If I'm setting up a Linux server, and I want to set up one for reliability, security, and longevity, I am using Slackware without question. There are many reasons for this — just read the above list. But over the years, Slackware has been fine-tuned to stand as a sever OS (that doesn't mean it can serve as a desktop, of course). Because Slackware does a great job of following standards, you'll find that standard server documentation (such as for Samba and Apache) works exactly as expected. And because Slackware always scores high with reliability and efficiency, your server won't suffer from hiccups or downtime associated with OS software.

9: Slackbuilds

If installing from source isn't your thing, you can always take advantage of Slackbuilds, a repository of build scripts that automate the installation of various applications. On that site are thousands of scripts you can download and use to install everything from system tools to desktop tools. The Slackbuilds site also contains some great how-to documentation and allows the uploading of new scripts from the community.

10: IT cred

Although this might well be seen as superfluous, I always like to think that just like bragging rights that center around any accomplishment in any field, the bragging rights associated with using and administering Slackware can go a long way to winning you respect as an administrator. When you use and administer Slackware, it says a lot more about you than does using and administering most other operating systems. Using Slackware means you're serious about knowing your operating system, about Linux, about reliability, and about adhering to the GPL. Having this bit of bragging rights can be a big help in an industry that demands you prove yourself immediately and constantly.

Worth a try

Is Slackware a perfect OS? No. It's a challenge. But if you are up to the challenge of Slackware, you will profit from numerous benefits associated with a distribution known for stability and security. I highly recommend that you give the latest Slackware release a try. Once it's installed, you will have a Linux distribution that works like a champ, the likes you may never have seen
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Saturday, May 7, 2011

Hemat energi dengan Monitor LED-Backlit

Fokus Produk: Monitor LED-Backlit

Disponsori oleh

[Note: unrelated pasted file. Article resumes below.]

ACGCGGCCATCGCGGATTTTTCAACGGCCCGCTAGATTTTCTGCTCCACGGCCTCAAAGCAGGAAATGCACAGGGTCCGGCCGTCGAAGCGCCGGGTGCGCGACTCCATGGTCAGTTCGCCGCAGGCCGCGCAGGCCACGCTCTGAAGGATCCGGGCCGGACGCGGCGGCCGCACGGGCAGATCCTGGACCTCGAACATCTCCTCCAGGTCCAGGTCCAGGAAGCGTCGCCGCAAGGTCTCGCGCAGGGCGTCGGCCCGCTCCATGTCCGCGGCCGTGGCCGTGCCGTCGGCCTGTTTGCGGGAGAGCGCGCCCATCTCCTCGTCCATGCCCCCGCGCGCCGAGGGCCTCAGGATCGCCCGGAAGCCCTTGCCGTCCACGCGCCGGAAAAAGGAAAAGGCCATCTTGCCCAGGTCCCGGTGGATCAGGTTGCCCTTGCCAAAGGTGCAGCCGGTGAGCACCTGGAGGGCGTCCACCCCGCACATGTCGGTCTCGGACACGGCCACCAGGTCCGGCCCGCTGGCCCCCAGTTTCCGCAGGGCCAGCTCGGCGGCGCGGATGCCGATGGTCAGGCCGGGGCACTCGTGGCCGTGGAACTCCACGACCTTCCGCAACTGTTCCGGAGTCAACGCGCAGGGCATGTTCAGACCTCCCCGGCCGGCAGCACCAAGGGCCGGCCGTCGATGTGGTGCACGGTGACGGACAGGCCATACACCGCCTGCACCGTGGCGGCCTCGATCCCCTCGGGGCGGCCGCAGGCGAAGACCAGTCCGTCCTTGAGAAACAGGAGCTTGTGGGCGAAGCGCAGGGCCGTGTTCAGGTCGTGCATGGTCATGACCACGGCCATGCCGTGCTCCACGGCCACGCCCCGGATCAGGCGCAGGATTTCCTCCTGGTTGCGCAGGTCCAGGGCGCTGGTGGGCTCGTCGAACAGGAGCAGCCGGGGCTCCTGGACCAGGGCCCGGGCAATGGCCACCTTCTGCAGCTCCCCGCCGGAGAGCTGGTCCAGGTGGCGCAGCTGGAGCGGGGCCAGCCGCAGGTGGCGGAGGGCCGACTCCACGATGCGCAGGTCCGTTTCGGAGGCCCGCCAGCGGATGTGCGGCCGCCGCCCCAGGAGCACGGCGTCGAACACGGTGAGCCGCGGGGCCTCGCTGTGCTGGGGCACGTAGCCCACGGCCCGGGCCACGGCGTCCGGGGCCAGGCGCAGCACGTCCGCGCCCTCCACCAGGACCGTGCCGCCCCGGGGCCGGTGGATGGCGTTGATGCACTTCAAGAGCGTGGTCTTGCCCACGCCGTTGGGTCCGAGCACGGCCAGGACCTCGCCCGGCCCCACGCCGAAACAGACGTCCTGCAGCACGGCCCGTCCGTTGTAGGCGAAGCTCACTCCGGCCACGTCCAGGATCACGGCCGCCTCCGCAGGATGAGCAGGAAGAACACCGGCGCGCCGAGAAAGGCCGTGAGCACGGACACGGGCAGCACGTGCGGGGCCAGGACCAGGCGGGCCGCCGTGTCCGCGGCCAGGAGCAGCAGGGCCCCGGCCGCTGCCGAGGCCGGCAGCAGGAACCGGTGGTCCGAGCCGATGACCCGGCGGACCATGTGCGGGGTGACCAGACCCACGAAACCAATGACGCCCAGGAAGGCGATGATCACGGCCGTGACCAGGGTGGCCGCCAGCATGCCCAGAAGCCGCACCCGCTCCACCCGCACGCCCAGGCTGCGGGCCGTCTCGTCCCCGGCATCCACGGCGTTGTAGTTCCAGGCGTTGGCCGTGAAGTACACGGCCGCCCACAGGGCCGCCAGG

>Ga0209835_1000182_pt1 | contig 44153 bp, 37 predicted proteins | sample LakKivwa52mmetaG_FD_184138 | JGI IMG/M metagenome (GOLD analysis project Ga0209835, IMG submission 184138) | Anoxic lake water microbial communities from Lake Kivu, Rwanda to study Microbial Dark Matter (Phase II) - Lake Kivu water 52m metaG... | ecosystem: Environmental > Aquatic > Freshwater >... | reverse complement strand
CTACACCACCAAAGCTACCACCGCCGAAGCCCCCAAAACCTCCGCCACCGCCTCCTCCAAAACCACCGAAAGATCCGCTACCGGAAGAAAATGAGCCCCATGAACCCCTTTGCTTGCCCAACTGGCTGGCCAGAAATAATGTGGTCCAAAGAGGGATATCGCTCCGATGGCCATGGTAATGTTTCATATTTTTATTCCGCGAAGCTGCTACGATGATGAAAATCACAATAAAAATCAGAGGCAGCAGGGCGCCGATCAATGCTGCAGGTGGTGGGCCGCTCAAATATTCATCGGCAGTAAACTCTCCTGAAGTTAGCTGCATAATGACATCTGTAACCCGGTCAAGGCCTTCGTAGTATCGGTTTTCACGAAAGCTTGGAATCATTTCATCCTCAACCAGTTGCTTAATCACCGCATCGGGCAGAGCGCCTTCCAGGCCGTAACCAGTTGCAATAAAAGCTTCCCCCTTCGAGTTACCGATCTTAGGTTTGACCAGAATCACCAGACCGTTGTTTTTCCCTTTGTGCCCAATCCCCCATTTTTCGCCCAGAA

GovConnection dengan

Ingat ketika bola lampu neon kompak pertama menekan pasar? Meskipun janji penghematan energi yang signifikan, beberapa orang bisa perut harga pembelian hampir $ 20 masing-masing. Tapi hari ini, ini lampu listrik-menyesap biaya sebagai sedikit sebagai $ 1,50 dengan rabat, dan lampu pijar telah termaktub dengan kegelapan.

Banyak hal yang sama sekarang terjadi dengan menampilkan komputer, yang selalu menjadi konsumen energi besar. Dua tahun lalu, sekolah mungkin tidak akan memberikan pertimbangan serius ke monitor hemat energi baru yang datang ke pasar. Meskipun janji penghematan energi dan penggunaan bahan berbahaya yang lebih sedikit, monitor baru, backlit oleh dioda pemancar cahaya (LED), dilakukan label harga sekitar 35 persen lebih tinggi daripada rekan-rekan tradisional mereka. Tetapi penurunan harga, ditambah dengan fokus pelanggan besar pada penghematan energi dan jejak kaki lingkungan, telah mengubah monitor ini dari hal baru menjadi pesaing yang layak. Dalam survei pasar, kami menemukan bahwa sekolah sekarang dapat memilih dari berbagai monitor LED-backlit energi efisien untuk kurang dari $ 1000 - dan, dalam beberapa kasus, kurang dari $ 200.

Semua singkatan digunakan dengan monitor bisa kabur ke dalam sup alfabet membingungkan. Satu singkatan yang tidak akan pergi adalah LCD, yang merupakan singkatan dari layar kristal cair. Sampai akhir-akhir ini, mayoritas adalah backlit LCD dengan lampu fluorescent katoda dingin (CCFLs), yang mengandung merkuri dan mengkonsumsi banyak daya. penghematan daya dari LED backlighting mengakibatkan emisi karbon yang lebih rendah, yang merupakan pertimbangan yang semakin penting untuk lembaga-lembaga pendidikan yang telah berjanji sendiri untuk netralitas karbon. Beberapa monitor bahkan mencakup fitur power-management dan meter jejak karbon. Dan karena menampilkan LED-backlit mengandung sedikit atau tidak ada zat lingkungan berbahaya, seperti merkuri, arsenik, dan memimpin, mereka lebih mudah untuk mendaur ulang dari monitor tradisional.

Menampilkan dengan teknologi LED-backlit juga menawarkan keuntungan luar lingkungan. Karena mereka menggunakan lebih kecil, komponen solid-state, monitor bisa lebih tipis dan ringan dibandingkan monitor CCFL. Juga, tidak seperti menampilkan sebagian besar lainnya, menampilkan LED-backlit tidak mengambil waktu untuk pemanasan: Mereka menghidupkan langsung dan seragam cerah.

Dalam usaha untuk memutuskan yang memonitor terbaik memenuhi kebutuhan sekolah Anda, Anda perlu memotong beberapa hype pemasaran sekitar "hijau" fitur. Salah satu pilihan adalah untuk mencari produk yang mendapatkan peringkat Gold dari EPEAT (Electronic Product Environmental Assessment Tool), yang menilai produk elektronik untuk manufaktur bertanggung jawab mereka, efisiensi energi, dan daur ulang. EPEAT adalah alat pengadaan dirancang untuk membantu pembeli mengevaluasi, membandingkan, dan produk elektronik pilih berdasarkan atribut lingkungan mereka. Sebuah produk yang menghasilkan EPEAT Gold telah memenuhi semua kriteria yang dibutuhkan 23 organisasi, ditambah paling tidak 75 persen dari kriteria opsional.